While 85% of the global workforce today is idle at work, DAOs will give people more freedom to choose projects whose mission and vision truly resonate with them, jobs that align with their strengths, and people who align with their values to work with. It also helps reduce work-life conflict, excessive workload, lack of autonomy and office politics that lead to work stress.
greater decision-making power
Contributors will be able to vote on key decisions using their DAO’s native tokens. You can get a glimpse of the various decisions that DAO members have voted on on Snapshot, which is essentially a decentralized voting system. That being said, the existing voting mechanism has been criticized by the likes of Vitalik Buterin , the founder of Ethereum , the open-source blockchain that serves as the base layer for most Web3 applications. So this type of voting is likely to evolve over time.
different compensation structures
While the DAO may have a core set of contributors (at least in the early stages) who may be involved full-time or even earn a salary, most people who contribute to the DAO will complete personal tasks or “bounties” such as “build a message application” or “managing an online community forum”. Contributors can work to earn (W2E) and generate native tokens or fiat currencies in USDC , USD-pegged cryptocurrencies, or both.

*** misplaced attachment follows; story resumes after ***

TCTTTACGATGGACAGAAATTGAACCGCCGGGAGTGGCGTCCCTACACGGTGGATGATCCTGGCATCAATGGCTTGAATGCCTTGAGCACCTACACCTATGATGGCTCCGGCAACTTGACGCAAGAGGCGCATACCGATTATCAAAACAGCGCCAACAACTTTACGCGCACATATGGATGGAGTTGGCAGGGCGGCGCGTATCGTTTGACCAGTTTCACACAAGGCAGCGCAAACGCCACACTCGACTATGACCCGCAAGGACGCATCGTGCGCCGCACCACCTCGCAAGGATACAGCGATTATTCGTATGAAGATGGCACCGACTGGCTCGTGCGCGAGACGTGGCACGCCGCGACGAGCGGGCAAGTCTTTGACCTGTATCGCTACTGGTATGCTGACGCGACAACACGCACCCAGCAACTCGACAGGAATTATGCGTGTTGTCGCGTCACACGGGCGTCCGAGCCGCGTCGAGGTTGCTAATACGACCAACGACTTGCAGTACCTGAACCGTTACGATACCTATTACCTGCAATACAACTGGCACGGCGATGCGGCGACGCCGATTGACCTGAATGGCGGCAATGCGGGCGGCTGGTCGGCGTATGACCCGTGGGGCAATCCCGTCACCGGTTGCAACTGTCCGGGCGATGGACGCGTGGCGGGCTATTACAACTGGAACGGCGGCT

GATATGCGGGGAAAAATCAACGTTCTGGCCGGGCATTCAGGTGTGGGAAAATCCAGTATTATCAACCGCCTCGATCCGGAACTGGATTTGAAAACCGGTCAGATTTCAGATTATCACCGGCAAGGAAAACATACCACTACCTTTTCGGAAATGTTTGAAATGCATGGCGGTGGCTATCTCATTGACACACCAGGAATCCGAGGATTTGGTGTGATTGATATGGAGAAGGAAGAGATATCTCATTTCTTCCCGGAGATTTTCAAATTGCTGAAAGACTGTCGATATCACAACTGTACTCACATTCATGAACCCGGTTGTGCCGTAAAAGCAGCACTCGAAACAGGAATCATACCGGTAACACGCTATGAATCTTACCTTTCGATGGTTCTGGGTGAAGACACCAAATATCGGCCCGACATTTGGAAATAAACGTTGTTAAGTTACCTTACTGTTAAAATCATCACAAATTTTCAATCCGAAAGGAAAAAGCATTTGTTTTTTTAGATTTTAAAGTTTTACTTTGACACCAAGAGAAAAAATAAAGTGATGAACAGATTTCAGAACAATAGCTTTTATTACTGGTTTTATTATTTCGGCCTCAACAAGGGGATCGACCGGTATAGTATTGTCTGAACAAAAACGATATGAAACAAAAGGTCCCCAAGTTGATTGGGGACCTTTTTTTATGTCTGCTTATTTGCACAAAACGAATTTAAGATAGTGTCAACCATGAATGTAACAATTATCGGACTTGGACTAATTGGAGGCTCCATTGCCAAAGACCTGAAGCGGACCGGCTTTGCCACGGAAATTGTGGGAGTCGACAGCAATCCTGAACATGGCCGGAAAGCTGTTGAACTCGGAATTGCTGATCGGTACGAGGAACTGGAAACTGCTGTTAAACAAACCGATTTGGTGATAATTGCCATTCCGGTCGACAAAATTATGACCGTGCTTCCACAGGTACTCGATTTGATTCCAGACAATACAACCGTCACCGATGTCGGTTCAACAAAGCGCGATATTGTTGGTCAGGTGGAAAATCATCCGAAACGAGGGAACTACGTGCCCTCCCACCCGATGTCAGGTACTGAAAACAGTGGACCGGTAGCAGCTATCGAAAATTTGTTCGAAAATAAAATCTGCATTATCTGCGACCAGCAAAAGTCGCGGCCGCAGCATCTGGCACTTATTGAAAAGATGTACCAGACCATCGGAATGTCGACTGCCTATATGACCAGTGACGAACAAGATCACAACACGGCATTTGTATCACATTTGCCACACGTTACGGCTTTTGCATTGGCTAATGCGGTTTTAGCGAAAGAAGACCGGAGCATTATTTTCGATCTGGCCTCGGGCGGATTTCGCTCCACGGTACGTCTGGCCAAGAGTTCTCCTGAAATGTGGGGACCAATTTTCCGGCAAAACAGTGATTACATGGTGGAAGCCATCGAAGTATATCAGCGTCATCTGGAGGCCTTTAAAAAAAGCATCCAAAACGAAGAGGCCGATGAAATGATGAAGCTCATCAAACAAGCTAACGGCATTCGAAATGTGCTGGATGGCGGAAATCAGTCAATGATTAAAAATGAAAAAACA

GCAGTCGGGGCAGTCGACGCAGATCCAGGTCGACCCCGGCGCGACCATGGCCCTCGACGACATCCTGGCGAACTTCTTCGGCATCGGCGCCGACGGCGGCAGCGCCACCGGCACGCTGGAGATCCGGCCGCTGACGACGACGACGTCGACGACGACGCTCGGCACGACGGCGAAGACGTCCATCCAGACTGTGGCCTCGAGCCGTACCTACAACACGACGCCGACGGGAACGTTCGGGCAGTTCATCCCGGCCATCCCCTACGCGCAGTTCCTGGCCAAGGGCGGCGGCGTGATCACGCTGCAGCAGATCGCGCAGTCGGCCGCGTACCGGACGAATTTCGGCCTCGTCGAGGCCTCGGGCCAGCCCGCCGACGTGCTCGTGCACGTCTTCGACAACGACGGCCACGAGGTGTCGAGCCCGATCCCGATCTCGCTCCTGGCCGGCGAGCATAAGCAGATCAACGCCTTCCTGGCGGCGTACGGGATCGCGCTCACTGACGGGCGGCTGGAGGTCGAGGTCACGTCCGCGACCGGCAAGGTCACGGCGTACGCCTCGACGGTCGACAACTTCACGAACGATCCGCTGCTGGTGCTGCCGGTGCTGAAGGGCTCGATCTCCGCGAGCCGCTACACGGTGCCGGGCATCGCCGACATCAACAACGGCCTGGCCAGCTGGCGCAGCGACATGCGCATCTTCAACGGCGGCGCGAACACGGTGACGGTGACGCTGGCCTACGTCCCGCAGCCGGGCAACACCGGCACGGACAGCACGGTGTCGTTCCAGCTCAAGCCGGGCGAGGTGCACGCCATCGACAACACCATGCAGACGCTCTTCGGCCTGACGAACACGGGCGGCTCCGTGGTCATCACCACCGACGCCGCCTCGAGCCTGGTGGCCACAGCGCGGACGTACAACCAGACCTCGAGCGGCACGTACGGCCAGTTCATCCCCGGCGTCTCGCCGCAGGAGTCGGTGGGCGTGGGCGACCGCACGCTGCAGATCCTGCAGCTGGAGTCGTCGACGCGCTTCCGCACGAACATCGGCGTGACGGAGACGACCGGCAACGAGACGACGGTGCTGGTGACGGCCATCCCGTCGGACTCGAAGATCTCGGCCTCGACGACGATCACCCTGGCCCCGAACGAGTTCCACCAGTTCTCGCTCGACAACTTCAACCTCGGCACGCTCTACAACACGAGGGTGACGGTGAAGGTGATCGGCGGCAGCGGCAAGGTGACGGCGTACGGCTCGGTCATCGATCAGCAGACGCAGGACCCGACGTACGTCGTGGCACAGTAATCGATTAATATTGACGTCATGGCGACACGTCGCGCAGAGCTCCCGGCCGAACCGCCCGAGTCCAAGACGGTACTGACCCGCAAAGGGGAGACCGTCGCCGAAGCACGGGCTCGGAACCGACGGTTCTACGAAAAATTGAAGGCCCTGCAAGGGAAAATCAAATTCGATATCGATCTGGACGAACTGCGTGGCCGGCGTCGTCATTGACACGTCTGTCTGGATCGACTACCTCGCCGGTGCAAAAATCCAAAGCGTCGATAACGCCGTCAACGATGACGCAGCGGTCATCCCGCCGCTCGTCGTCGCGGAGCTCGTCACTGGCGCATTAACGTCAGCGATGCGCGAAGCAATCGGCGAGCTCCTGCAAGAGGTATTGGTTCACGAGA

For example, I recently pitched an article for investing in DAO Global Coin Research and received 30 native $GCR tokens. These tokens can be traded for other tokens or fiat currencies on exchanges such as UniSwap, and represent ownership of the DAO – limited by the number of tokens in its token pool, which is the same as the company’s restricted total number of shares.
Token holders can then use platforms like Yearn to “stake” their tokens. Staking effectively amounts to depositing tokens into a central liquidity pool, which is used to validate blockchain transactions. Stakers earn APY (annual yield), which is effectively equivalent to interest, which can exceed 20% in some cases.
In developing countries, a variant of W2E, the earn-as-you-play (P2E) model, has yielded results for a group of teens. For example, Axie Infinity is a token-based video game where players can collect, breed, raise, fight, and trade creatures known as Axies . The game’s native token, AXS, has a market cap of $4.3 billion at the time of writing. But unlike traditional video games, where players don’t actually own peripheral assets like their characters or swords, players own their Axies as NFTs (Non-Fungible Tokens) that can be sold on the game marketplace They. The average Axie gamer – usually a teen in the Philippines – earns around $10 to $20 a day playing games, which is comparable to the country’s average salary, and Axie prices appreciate over time, some of them The price would reach around 300 ETH at $1 million at the time of writing. Axie Infinity generated $1.3 billion in 2021 attributable to Axie marketplace transaction fees and Axie breeding fees.